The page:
Frozen Beards and Inner Pig-Dogs


Most people think I’m pretty tough. They’re partly right: I have finished ten 100-mile races, plus tons of other gnarly ultras. The oxygen-deprivation inducing altitude of Leadville does not scare me. Neither does the deadly combination of infernal heat and interminable hills called Western States. I have finished races bleeding, limping, and hallucinating, but I’ve finished all but two. I am not what most people would call a wimp, yet I turn into one when temperatures dip below, say, forty degrees. Winter weather is my kryptonite. It strips away my tough-cookie attitude and sends me, shivering, indoors to the nearest treadmill.

a Freezing morning at the start of the 2015 Grand Canyon Ultra. I am trying to be brave.

I know that’s pathetic. My Facebook feed shows enough frozen-beard pictures to shame me into trying to change my ways. There are, from the looks of it, tons of people who run in minus 20 degrees Celsius, and a few who run in minus twenty degrees Fahrenheit. But until this winter, I was not one of them.

67 years old and way tougher than this winter wimp: Bobby Keogh

My resolution for the 2016/2017 winter was to make over my wimpy ways. The timing was partly because of the plethora of frozen-beard pictures flooding my facebook feed, and partly because renovations at the local rec center meant I did not have ready access to a treadmill. So I bought some warm tights and fleecy gloves, and thought I was ready for the cold.

I admit that winters in Northern New Mexico are not, at least from what I’ve heard, as cold as winter in Minneapolis or Fairbanks. Still, New Mexican winters are no joke. We have mountains, and we do get snow. Especially after the sun sets, temperatures plummet into the teens, or even the single digits. The wind chill factor makes it feel even colder. The first cold front of the season hit in late November. It wasn’t minus 20 degrees, only about 25 plus (Fahrenheit, not Celsius). For me, that’s beyond humanly bearable, but I remembered my good intentions, so I bundled up, and headed out into the arctic.

I survived a night in this setting! Grand Canyon Ultras, 2015

The cold hit me like a brick with about a thousand needles stuck in it. My face froze into a grimace of agony. My eyelashes became stuck in the open position, like in the torture scene of Kubrick’s A Clockwork Orange. The water in my bottle turned into a slushee. But I ran. I ran for a couple of hours, and I was proud beyond limits when I got home, where I turned the heater on full blast, then stood in front of it before stepping into a scalding shower until the hot water ran out.


For three weeks, I ran in any kind of weather. I ran after work, on dark, deserted country roads, carrying a head lamp wrapped around my water bottle. I ran in 35 mph winds that turned 13 easy miles into a serious resistance workout. I ran in a freezing drizzle that chilled me to the core and turned the roads into solid, slippery sheets of ice. I felt tough. I felt like I had conquered my wimpy self, or, like we say in German, my inner pig-dog, my Schweinehund. I picture this creature as a thin-skinned, chihuahua with a round, pink face and a snout like an electrical outlet, wearing a shapeless wooly sweater, long johns and thick socks who spends all day curled up in front of a blazing fire and snoring loudly. I thought I had kicked the pig-dog into submission, finally. I felt very smug as I trotted along icy roads and trudged through several inches of white stuff. I was sure I had reached the next level in the game of Becoming Badass.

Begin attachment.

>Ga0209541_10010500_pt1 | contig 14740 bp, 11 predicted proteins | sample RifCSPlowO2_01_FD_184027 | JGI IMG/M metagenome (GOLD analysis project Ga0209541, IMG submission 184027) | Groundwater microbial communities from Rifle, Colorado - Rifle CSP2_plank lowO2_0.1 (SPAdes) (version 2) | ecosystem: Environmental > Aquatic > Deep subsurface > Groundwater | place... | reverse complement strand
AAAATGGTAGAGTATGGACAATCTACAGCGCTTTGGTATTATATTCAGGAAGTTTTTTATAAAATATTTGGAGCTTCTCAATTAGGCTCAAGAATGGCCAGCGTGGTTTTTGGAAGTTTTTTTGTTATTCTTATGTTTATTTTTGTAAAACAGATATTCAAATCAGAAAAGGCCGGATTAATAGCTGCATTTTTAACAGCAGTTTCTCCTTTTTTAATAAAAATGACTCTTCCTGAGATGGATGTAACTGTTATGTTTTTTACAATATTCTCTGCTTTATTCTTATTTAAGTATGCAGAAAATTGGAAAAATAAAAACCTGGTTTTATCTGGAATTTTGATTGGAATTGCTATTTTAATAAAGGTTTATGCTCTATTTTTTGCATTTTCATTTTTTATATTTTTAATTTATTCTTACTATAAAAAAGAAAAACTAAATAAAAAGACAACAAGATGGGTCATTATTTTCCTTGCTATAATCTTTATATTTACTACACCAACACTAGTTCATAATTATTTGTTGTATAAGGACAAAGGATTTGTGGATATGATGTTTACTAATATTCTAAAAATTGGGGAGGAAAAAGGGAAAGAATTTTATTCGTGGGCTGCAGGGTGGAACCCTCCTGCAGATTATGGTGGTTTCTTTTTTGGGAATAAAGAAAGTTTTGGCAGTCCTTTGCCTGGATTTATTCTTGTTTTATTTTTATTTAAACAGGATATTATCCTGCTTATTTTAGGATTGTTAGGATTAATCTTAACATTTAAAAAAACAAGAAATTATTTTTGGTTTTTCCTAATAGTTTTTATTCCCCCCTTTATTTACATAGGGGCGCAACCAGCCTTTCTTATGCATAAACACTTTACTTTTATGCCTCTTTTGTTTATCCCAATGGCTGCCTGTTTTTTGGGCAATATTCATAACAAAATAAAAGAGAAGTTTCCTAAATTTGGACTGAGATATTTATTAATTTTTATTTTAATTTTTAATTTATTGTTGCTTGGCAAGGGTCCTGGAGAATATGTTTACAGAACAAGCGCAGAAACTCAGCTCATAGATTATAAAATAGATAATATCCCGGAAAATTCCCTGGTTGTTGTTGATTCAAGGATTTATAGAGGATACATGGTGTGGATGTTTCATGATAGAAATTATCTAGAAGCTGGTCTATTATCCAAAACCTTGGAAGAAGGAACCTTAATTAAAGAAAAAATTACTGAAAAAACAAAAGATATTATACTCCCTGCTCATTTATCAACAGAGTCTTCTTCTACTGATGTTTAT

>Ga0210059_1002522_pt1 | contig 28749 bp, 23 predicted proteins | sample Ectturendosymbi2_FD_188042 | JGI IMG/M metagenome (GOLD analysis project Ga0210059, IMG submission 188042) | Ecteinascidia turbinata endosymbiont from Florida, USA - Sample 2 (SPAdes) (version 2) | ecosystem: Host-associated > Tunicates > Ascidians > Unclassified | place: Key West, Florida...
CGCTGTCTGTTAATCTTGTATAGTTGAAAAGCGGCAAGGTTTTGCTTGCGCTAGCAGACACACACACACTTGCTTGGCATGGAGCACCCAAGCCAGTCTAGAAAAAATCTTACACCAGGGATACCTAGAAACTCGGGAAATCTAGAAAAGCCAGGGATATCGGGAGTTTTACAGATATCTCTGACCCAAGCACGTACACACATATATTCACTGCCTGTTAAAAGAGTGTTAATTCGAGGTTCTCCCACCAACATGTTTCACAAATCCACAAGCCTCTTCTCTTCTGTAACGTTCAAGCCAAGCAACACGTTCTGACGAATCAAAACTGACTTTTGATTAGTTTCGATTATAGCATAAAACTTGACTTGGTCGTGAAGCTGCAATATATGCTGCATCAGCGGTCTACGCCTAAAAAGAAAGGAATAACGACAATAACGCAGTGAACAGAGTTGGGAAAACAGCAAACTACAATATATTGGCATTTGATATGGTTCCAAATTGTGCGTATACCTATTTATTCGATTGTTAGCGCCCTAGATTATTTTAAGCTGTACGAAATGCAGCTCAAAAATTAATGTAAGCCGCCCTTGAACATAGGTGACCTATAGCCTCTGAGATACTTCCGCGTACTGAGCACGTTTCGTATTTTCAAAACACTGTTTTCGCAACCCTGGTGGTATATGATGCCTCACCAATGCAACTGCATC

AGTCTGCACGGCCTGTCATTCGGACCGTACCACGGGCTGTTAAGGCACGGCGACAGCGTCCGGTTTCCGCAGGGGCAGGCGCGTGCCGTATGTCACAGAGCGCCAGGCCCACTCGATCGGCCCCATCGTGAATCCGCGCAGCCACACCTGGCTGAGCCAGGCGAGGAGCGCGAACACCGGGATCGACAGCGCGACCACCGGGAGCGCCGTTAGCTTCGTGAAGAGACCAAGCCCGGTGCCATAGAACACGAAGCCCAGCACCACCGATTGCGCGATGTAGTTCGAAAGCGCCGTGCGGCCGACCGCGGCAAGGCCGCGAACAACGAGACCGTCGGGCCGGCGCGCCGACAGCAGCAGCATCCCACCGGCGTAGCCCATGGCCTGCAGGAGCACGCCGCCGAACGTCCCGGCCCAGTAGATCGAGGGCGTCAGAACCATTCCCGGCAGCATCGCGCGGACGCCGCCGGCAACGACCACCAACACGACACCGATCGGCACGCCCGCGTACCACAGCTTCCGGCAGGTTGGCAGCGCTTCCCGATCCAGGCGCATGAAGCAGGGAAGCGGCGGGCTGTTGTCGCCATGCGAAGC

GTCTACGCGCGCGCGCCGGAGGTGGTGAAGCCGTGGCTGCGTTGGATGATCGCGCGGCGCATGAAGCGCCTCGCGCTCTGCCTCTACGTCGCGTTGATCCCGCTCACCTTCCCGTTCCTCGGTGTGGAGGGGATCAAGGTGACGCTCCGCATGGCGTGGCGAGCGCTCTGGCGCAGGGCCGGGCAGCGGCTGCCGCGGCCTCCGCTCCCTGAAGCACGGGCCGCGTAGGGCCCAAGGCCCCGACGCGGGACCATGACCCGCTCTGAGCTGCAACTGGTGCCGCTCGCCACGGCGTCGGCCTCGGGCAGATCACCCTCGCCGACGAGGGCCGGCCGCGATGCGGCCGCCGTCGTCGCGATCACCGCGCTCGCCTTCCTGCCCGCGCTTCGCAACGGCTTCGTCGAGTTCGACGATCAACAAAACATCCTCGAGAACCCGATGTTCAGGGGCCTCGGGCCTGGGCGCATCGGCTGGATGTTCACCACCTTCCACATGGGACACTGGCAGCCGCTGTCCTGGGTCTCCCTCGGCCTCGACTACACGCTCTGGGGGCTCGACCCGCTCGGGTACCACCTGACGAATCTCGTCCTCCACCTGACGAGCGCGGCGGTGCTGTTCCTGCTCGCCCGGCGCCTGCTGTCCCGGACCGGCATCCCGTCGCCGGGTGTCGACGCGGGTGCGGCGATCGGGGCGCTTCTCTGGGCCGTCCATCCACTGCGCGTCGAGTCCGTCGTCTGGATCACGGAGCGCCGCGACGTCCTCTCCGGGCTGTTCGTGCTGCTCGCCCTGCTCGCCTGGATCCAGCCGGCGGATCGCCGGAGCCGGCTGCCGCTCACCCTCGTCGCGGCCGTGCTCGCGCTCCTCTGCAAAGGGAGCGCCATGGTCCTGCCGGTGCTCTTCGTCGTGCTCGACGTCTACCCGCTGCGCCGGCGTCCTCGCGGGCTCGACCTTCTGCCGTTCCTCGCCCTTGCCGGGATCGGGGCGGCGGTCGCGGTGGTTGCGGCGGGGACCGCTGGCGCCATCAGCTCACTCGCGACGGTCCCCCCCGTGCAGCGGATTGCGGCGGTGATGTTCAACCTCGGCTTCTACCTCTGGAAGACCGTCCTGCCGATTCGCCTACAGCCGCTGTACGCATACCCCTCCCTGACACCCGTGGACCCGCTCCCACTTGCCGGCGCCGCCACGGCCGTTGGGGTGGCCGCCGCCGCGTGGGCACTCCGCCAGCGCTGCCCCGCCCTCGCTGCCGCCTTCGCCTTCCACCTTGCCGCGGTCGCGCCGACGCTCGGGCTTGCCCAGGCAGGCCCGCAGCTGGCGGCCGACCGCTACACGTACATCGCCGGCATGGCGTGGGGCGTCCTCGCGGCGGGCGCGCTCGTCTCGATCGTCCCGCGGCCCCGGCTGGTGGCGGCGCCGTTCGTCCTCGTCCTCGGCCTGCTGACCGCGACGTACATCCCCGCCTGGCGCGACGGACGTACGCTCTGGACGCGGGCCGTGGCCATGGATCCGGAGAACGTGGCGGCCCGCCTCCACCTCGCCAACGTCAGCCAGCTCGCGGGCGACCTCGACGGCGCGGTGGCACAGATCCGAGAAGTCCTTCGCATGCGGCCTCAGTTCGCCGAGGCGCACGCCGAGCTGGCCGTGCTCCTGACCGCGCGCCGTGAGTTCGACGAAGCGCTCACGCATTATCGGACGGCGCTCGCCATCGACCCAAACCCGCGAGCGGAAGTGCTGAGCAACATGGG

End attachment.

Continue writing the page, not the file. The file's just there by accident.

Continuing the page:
In the midst of all that self-congratulation, I woke up one morning with a sore throat. I ignored it. I pretended everything was fine, but still swallowed a prophylactic handful of vitamin C and chased it with a nasty-tasting Echinacea drink. I ran that evening, though my lymph nodes had swollen to grotesque proportions and my legs felt like two stacks of bricks. The next day, I spent flat on my back, coughing and wheezing and piling up used Kleenex covered in green snot. My bed was the only place where life felt bearable. Chicken soup with green chile was the only thing that tasted good. This bug hit me on a Saturday. On Monday, I dragged myself to work, where I accomplished the bare minimum between coughing fits. I crawled back home in the afternoon, and did not move for the rest of the day, which, to make things worse, was beautiful: sunny, calm, with temperatures in the fifties. Tuesday l did the same thing. Running did not cross my mind. I tried every natural remedy from eucalyptus oil to power greens, then finally bought an economy-size bottle of NyQuil. After swigging a few shot glasses of this stuff, things improved, little by little. But even though I am finally running again, I have learned my lesson.

Good-bye, arctic conditions. More power to you, my intrepid friends who don’t mind frostbite. I admire your frozen beards more than ever, but from afar, meaning: through a double-pane window, from aboard a treadmill inside a heated gym, with my gloating, grinning, sweater-wearing inner pig-dog perched on my shoulder.

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